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Zeraeua Traditional Authority rallies behind proposed National Genocide Remembrance Day

Zeraeua Traditional Authority rallies behind proposed National Genocide Remembrance Day

The Zeraeua Traditional Authority clarified their position regarding the proposed Genocide Remembrance Day, 28 May, to be a National Genocide Remembrance Day, as contained in the report of the National Assembly, Parliamentary Standing Committee on Constitutional and Legal Affairs of May 2017 to March 2020.

The Authority said the rational for proposing the 28 May to be adopted as the National Genocide Remembrance Day is because it was the date on which all the concentration camps in Namibia were ordered to be closed.

“This was the day all prisoners were released and the official and formal closure to the OvaHerero and Nama genocide episode,”the Authority added.

According to the report of the Standing Committee on Constitutional and Legal Affairs of the National Assembly, nation-wide public consultations were undertaken. All genocidal wars affected communities, Traditional Authorities, Non-governmental organisations, religious and spiritual leaders, National Heritage Council, Office of the Prime Minister, the national Institute for Education and Development, the University of Namibia, the Technical Committee on Genocide Apology and Reparations, the Nama Genocide Technical Committee amongst other relevant stakeholders were consulted.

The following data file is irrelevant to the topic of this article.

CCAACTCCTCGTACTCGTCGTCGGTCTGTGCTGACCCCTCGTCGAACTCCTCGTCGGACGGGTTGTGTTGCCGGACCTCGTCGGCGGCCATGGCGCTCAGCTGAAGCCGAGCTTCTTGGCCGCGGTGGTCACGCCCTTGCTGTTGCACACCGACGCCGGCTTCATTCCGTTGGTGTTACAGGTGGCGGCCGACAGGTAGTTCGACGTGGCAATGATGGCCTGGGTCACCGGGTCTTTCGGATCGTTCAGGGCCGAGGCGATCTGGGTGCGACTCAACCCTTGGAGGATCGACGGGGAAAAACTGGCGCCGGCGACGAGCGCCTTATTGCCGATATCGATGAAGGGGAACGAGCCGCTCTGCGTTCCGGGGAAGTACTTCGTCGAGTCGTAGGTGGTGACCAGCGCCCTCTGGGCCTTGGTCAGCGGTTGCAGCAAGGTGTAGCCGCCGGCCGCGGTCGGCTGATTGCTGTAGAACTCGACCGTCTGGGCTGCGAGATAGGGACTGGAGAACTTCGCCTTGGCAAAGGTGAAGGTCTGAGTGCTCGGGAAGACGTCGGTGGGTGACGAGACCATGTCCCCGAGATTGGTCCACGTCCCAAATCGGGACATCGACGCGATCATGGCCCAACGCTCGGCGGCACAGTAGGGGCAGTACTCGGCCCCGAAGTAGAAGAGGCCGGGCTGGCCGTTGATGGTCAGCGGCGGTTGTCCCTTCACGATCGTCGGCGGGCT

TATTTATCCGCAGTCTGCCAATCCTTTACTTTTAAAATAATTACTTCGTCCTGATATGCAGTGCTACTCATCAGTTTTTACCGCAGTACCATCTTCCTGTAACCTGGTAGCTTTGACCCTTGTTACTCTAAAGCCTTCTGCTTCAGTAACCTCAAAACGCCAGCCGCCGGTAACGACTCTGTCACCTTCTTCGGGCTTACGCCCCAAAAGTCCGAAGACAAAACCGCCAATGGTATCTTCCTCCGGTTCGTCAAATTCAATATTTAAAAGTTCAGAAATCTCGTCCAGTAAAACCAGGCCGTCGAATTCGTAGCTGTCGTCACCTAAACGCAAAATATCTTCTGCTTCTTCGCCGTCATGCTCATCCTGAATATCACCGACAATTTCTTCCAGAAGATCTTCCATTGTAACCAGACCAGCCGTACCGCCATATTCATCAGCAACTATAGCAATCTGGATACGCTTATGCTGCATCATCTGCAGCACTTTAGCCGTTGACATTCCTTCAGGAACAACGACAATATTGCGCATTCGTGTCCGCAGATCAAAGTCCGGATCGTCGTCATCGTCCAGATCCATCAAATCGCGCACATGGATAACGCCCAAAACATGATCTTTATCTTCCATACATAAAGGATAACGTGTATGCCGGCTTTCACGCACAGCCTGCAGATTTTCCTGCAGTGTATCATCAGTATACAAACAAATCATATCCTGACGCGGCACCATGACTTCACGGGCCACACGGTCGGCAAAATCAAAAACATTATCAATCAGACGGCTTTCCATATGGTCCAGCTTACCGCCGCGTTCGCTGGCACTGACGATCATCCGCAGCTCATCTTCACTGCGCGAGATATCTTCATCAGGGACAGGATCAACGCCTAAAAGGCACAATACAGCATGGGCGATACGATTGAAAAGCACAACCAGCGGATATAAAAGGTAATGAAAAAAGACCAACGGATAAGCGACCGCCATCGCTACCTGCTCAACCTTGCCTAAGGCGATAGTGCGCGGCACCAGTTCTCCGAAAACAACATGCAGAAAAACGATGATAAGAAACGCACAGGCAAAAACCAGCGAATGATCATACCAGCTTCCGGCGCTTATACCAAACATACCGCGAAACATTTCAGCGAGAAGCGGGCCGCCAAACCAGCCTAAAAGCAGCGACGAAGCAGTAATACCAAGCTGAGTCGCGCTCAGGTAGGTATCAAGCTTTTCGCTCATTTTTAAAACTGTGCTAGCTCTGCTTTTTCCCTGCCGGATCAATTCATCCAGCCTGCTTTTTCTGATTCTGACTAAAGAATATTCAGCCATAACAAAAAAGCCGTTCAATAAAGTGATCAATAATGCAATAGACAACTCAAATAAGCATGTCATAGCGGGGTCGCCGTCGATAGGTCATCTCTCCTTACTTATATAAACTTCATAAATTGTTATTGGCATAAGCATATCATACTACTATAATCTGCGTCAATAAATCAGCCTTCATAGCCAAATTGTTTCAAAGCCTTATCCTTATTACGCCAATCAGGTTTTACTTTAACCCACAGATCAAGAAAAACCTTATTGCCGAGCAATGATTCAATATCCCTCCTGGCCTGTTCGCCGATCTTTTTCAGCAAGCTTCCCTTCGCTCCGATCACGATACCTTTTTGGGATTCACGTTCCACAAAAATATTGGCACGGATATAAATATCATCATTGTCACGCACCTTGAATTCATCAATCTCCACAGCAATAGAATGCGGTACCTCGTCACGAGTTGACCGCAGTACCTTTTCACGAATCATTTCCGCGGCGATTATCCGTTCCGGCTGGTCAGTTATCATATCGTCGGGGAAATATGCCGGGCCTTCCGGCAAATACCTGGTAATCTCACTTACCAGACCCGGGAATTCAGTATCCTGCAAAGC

The Authority further explained that after the nation-wide public consultation by the Standing Committee, it was recommended that the 28 May be adopted as the National Genocide Remembrance Day and the report was tabled and adopted by the National Assembly. “Other proposed dates were 2 October, which was the date General Von Trotha issued his infamous extermination order against the Ovaherero people in 1904 and 22 April 1905, which was the extermination order against the Nama people,” they emphasised.

Having been one of the traditional authorities that were consulted, the Zeraeua Traditional Authority stated clearly that it is in support of the proposed 28 May as the National Genocide Remembrance Day.


 

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Mandisa Rasmeni

Mandisa Rasmeni has worked as reporter at the Economist for the past five years, first on the entertainment beat but now focussing more on community, social and health reporting. She is a born writer and is working on her degree in Journalism at the Namibia University of Science and Technology (NUST). She believes education is the greatest equalizer. She is the epitome of perseverance, having started as the newspaper's receptionist in 2013.